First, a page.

When I studied music I always did basic things, but my teachers always had a musical approach to whatever I did.

To all you young people, or older beginners, always focus on music. Even on long notes, make every note speak and have a connection to next note. That's more interesting and learning than a hopeless discussion about buzzing the mouthpiece or not.

Leif
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« Reply #31 on: Jun 17, 2017, 06:20PM »

To be fair - I didn't ask, I just posted the video.

I've never found MP-buzzing useful, and my free buzzing is, well I don't do that either, except for fun. bvvvrrrrb, bvvvrrrrb.

Today I tried Lindberg's little demo, and if I hold my embouchure exactly the same through the process, as I buzz a top of the staff Bb on my MP, then the lower F comes out (sounding like cr@p) when the trombone is placed on the MP.  The dynamic loading to the trombone is Bigly (Trumpism  Good!) different from just the MP alone.

Which brings me to my next question.  Why would one expect that the exact same embouchure conditions would apply to the MP alone as to the MP + ~9' of ~.5" tubing hanging off it (the trombone)?

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« Reply #32 on: Jun 17, 2017, 07:11PM »

I wonder why technical aspects like buzzing, high/low notes, loud, but never soft... Amazed, fast, never slow..., etc, always are discussed even if we all know its a different answer to each one of us?

Why this big interest for technical aspects? I'm of course not on a level like Sabutin or Svenne and will never be. Still, isn't it more interesting to discuss more about music aspects? How to reach and develop music inside us self, how to make music in different ensembles orchestras , develop our self as a chamber musician or do solo things? How to listen around, how to play in different settings, how to use our internal radar to fit in? What is the role of our trombone in different ensembles?

Of course we need technique but isn't it a different approach for all since we are all different? As solo players we want tips on how to develop our own musical voice. As chamber players we want a personal approach that will fit into different ensembles and players. How to use our internal radar/ears to fit into any musical situation. How to play different styles? That's really the interesting aspects for most of us, isn't it?

When I studied music I always did basic things, but my teachers always had a musical approach to whatever I did.

To all you young people, or older beginners, always focus on music. Even on long notes, make every note speak and have a connection to next note. That's more interesting and learning than a hopeless discussion about buzzing the mouthpiece or not.

Leif


Lief,

Fistly, I agree with everything you have said. I want to offer a slightly alternative view that I think leads to the same thing you are saying.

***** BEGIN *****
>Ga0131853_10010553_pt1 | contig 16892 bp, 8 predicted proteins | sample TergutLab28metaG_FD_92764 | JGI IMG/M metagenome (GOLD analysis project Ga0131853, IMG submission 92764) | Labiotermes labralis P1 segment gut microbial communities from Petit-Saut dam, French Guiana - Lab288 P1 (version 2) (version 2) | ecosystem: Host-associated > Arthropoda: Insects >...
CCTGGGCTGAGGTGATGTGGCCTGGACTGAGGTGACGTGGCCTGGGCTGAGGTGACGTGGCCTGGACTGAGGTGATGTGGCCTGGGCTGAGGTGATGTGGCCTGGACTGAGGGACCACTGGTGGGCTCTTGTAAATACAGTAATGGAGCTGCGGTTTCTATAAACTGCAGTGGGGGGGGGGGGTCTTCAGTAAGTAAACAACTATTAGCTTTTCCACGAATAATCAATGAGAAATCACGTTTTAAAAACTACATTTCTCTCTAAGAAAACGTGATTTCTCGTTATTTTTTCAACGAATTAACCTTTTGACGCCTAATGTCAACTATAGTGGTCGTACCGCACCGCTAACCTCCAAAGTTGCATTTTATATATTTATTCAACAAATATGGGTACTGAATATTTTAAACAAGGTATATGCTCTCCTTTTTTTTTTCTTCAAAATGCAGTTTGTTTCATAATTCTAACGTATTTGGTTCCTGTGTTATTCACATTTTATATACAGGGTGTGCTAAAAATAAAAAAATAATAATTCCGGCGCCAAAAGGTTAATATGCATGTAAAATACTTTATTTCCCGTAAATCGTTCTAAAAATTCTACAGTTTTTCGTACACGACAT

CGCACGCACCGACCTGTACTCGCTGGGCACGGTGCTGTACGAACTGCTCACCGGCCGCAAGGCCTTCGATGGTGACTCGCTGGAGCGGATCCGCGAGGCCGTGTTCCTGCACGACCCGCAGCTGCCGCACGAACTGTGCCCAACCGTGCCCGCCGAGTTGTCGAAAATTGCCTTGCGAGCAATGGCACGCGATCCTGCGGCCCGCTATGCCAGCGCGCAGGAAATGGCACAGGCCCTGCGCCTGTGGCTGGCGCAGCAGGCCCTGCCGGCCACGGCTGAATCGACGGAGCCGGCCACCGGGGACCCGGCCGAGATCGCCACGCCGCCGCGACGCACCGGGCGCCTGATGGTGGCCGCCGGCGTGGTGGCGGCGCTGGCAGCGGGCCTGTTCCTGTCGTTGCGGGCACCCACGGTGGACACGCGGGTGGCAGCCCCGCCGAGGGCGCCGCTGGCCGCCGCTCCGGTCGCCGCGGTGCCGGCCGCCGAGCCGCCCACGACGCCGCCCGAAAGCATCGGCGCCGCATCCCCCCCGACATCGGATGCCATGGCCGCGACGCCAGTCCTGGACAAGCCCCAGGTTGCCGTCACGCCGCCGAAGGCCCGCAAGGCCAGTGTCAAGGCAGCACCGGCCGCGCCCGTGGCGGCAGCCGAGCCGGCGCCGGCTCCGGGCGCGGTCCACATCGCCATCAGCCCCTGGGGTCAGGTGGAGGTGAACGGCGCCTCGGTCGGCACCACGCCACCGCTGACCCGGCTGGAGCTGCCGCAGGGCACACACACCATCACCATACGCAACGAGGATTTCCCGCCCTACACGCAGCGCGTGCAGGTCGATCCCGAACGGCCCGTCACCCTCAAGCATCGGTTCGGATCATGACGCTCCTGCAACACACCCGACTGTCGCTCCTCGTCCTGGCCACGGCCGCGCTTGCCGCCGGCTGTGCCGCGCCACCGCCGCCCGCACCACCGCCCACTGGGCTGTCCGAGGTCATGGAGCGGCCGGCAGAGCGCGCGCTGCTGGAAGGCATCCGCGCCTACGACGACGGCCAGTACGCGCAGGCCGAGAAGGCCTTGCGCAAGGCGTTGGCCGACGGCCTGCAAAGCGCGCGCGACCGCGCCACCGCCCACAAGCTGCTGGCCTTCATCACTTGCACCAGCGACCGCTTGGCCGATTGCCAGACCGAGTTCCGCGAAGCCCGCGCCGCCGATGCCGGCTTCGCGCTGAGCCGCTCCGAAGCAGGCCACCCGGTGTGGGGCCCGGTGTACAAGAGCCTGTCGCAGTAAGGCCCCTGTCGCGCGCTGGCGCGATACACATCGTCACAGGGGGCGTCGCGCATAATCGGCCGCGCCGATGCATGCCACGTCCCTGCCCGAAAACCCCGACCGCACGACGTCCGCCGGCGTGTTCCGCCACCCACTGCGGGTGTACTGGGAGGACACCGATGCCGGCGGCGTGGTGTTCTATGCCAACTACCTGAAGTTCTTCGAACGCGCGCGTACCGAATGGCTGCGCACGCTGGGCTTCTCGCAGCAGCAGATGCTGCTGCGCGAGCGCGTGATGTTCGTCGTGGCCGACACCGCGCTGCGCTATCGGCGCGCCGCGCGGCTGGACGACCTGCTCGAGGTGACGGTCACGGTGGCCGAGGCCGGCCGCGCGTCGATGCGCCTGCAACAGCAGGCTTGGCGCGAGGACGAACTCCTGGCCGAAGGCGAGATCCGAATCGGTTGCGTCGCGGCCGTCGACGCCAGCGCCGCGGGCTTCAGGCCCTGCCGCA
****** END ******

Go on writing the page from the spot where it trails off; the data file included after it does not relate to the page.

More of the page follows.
Of course, we all want to be musicians and play in a way that expresses our own musical ideas. Personally though, i think it is extremely important to master simply being able to play your instrument. I believe iys rarer than you think. You need to be able to play at a moderate dynamic, you need to play loud, soft, articulated, smoothly, high range, low range.. etc... the list goes on. I believe that telling students that technical aspects come second to expressing themselves musically can create just as many problems as vice versa. I have heard not only students but professional players perform in ways that they insist are "musical" but really its just an excuse for poor technique. If a player is not capable of playing a passage at a certain dynamic or tempo, many of them search for alternative ways to execute the passage. I think most players as well are not willing to admit they have holes in their technique, so claiming what they do is a "musical choice" excuses them from admitting they cant play certain passages. Playing a particular note with a sound uneven to those around it, or adding ralls or accels where not written can be a nightmare for those around trying to blend with that player.

In an audition context, you need to find a balance of being able to express yourself, but also stay faithful to what the composer has dictated to you on the page. A panel of players want to know firstly that you are capable of playing exactly what is written in a way that they feel they can work with. If you add your own unpredictable "musical" ideas, it suggests that you do not respect what the composer has written, or that you are incapable of playing exactly what is written. If the panel wish to hear other ways of performing music from you, they can ask you to do it again slightly differently in an audition. I once played ride of the valkyries 7 or 8 different times in the final for an audition where the panel asked for different tempos, articulation and sound each time.